Is Rick Santorum a candidate that could rally the Republican base? I absolutely think so. Could he win against President Obama? I don’t know. Of course, that’s my answer about all the candidates. A race on social issues worries me. I agree with much of what Santorum says, but he won’t have to fight for my vote in November. I still believe it comes down to the independents. I know people in the Republican party hate reaching out to the independents, but sorry that’s how you will have to win this year. As for the so called GOP base, if you aren’t energized to defeat Obama, you have bigger issues.

3. Want Research Funding? Ban Smoking (link)

If you want to keep your research funding, you might have to ban smoking on campus.

University administrators on campuses around the state are mulling campus-wide tobacco-free policies as a result of new rules established by the Cancer Research Prevention Institute of Texas. In January, the institute’s oversight committee adopted a policy that requires grant recipients to have policies prohibiting tobacco use in buildings and structures where financed research activities are occurring, as well as at the outdoor areas immediately adjacent to those buildings. The grant recipients must also provide smoking cessation services for community members who desire them.

For schools that pride themselves on their research function, like the University of Texas at Austin — which has received about $30 million in grants from the institute and is hoping for $88 million more from new requests — there is a clear financial incentive to institute changes.

“If folks have to go a little bit farther, if they have to think about having a cigarette a little bit more, we are encouraging them to smoke less — which results in positive benefits — or to quit all together,” said Bill Gimson, the executive director of the institute.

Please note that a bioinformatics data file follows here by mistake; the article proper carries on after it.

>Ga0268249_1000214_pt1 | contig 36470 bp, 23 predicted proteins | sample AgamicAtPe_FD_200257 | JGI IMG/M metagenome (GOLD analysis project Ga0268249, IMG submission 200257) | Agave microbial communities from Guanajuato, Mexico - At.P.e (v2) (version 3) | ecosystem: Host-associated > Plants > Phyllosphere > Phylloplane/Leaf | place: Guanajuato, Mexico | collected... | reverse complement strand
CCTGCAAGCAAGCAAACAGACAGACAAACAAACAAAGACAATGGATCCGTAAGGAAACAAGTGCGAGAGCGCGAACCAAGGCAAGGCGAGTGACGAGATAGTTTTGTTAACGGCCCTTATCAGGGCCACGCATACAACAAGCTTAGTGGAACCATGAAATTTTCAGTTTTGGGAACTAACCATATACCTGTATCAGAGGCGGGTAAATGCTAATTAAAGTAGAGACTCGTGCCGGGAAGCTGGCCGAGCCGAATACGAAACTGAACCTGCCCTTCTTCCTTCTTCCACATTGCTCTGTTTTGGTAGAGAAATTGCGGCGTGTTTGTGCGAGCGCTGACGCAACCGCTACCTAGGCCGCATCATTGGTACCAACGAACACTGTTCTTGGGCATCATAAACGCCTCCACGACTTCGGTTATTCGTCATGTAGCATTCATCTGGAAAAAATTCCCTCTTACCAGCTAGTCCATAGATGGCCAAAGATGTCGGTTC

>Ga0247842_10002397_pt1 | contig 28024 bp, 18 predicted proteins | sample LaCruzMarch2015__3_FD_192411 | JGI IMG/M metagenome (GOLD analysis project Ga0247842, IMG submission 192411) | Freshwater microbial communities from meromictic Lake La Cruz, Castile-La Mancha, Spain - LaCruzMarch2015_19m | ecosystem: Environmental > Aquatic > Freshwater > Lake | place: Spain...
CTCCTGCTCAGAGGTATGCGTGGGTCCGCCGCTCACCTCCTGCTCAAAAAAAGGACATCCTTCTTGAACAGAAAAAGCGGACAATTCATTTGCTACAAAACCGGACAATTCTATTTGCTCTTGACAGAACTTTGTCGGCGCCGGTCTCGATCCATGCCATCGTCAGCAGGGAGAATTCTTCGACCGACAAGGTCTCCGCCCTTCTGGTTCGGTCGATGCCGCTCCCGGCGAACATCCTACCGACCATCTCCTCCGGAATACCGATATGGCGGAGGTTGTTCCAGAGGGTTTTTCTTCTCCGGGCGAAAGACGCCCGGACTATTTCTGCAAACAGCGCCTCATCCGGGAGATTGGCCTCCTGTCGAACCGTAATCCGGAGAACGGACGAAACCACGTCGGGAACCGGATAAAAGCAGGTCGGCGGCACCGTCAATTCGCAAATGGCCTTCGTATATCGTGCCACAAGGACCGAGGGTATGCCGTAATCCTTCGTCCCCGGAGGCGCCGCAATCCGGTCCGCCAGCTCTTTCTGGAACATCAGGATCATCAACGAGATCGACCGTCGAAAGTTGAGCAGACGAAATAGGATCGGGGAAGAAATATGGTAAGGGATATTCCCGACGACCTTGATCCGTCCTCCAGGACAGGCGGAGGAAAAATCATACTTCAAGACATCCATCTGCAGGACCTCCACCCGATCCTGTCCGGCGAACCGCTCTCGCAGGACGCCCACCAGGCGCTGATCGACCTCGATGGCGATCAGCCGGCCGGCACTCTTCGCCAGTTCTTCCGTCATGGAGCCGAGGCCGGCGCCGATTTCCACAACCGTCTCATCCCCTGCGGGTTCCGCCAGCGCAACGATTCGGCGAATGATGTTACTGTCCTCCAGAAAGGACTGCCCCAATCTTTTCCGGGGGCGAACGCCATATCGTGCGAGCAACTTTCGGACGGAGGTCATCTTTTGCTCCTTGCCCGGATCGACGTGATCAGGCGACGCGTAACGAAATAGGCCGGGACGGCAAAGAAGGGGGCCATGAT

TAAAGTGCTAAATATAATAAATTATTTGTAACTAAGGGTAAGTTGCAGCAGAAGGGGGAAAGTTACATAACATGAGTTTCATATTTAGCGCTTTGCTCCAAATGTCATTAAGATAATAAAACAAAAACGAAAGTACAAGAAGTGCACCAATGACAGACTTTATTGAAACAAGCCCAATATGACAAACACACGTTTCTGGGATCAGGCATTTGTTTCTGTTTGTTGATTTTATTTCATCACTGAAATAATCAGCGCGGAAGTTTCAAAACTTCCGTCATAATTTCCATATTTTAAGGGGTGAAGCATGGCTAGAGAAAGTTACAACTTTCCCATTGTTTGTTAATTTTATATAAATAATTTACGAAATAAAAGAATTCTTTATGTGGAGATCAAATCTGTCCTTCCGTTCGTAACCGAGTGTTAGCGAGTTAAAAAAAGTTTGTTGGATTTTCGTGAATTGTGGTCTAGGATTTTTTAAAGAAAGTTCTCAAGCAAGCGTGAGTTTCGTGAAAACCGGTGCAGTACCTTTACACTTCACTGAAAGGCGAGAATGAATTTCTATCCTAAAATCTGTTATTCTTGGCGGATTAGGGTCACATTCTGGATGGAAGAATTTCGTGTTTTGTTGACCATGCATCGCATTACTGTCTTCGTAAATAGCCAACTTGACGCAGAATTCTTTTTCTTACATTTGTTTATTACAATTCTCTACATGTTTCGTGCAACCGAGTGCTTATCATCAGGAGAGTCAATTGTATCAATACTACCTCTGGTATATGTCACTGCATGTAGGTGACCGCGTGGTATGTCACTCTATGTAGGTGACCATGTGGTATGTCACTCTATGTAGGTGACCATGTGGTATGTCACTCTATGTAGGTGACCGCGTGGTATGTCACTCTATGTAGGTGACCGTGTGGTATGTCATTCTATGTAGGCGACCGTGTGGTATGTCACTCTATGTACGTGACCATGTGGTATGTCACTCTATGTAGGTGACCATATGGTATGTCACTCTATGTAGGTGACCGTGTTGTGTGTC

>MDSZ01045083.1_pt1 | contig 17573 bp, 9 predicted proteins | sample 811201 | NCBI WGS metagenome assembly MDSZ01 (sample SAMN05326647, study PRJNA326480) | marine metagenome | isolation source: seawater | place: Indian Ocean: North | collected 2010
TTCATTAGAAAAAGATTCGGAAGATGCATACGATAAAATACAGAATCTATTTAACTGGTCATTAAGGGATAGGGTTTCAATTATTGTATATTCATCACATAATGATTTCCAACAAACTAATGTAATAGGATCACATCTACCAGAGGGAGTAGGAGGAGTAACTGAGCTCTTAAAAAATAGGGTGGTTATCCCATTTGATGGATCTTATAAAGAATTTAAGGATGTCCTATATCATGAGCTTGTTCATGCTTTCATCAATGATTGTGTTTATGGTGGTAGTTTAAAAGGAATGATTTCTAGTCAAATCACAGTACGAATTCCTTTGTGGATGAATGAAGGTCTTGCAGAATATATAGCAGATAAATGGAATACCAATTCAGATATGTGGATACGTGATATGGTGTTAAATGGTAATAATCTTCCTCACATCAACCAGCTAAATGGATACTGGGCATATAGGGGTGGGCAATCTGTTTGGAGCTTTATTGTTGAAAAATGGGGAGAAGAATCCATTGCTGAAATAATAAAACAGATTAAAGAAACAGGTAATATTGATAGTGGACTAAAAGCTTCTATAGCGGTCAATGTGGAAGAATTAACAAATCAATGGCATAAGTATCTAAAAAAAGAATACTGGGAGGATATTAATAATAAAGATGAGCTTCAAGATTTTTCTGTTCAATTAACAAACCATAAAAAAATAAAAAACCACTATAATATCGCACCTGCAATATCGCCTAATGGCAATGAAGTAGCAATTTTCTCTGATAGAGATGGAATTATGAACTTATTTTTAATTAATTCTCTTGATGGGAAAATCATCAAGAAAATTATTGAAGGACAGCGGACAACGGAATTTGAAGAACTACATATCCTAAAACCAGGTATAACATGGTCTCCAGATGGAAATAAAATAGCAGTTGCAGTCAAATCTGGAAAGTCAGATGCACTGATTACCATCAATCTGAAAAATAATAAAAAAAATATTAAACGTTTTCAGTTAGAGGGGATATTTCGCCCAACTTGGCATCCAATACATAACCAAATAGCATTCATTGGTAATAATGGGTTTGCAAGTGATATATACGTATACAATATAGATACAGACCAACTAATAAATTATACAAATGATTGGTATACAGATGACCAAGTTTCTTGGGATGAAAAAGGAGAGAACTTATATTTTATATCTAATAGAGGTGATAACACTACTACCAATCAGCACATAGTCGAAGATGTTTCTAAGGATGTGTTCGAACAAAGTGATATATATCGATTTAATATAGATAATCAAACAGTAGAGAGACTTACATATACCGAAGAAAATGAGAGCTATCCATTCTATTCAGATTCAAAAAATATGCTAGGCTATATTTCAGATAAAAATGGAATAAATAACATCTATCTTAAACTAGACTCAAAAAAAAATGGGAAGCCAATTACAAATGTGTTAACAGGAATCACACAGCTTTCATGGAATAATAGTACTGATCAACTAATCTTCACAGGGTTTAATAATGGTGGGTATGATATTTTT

All in the name of science right? This is just sad. The two should have nothing to do with each other. It’s just another way of strong-arming people into doing things that others believe are the right thing to do.

4. Dumb story of the morning (link)

ESPN Fails.

ESPN says it fired an employee responsible for an offensive headline referring to Knicks sensation Jeremy Lin.

The headline “Chink in the Armor” was used Friday on ESPN’s mobile website after Lin had nine turnovers in New York’s loss to New Orleans.

In a statement Sunday, ESPN apologizes for that headline and also says it is also aware of two other “offensive and inappropriate” comments on ESPN outlets.

An ESPNEWS anchor who used the phrase has been suspended for 30 days. And ESPN says a similar reference was made Friday on ESPN Radio New York, but the commentator is not an ESPN employee.

Lin is the NBA’s first American-born player of Chinese or Taiwanese descent. He has captivated fans by leading the Knicks to seven straight wins before Friday’s loss.

ESPN doesn’t always hire the brightest people.

Other Top Stories:

Voting Rights Act Debate

Ted Cruz Relying on Washington

STAAR Delay

Perry Absent From Governor’s Office

Perry Heads to Arizona

Aggies Debate Having Women on the Sidelines

Lubbock Lions Club Pancake Festival

FDA Looking Into Inhalable Caffeine

Are You Watching Shark Tank?

Guests Appearing on LFN Today:

Congressman Randy Neugebauer at 7:37am

These and many more topics coming up on today’s edition of Lubbock’s First News with Chad Hasty. Tune in mornings 6-9am on News/Talk 790 KFYO, streaming online at kfyo.com, and now on your iPhone and Android device with the radioPup App. All guest interviews can be heard online in our podcast section after the show at kfyo.com.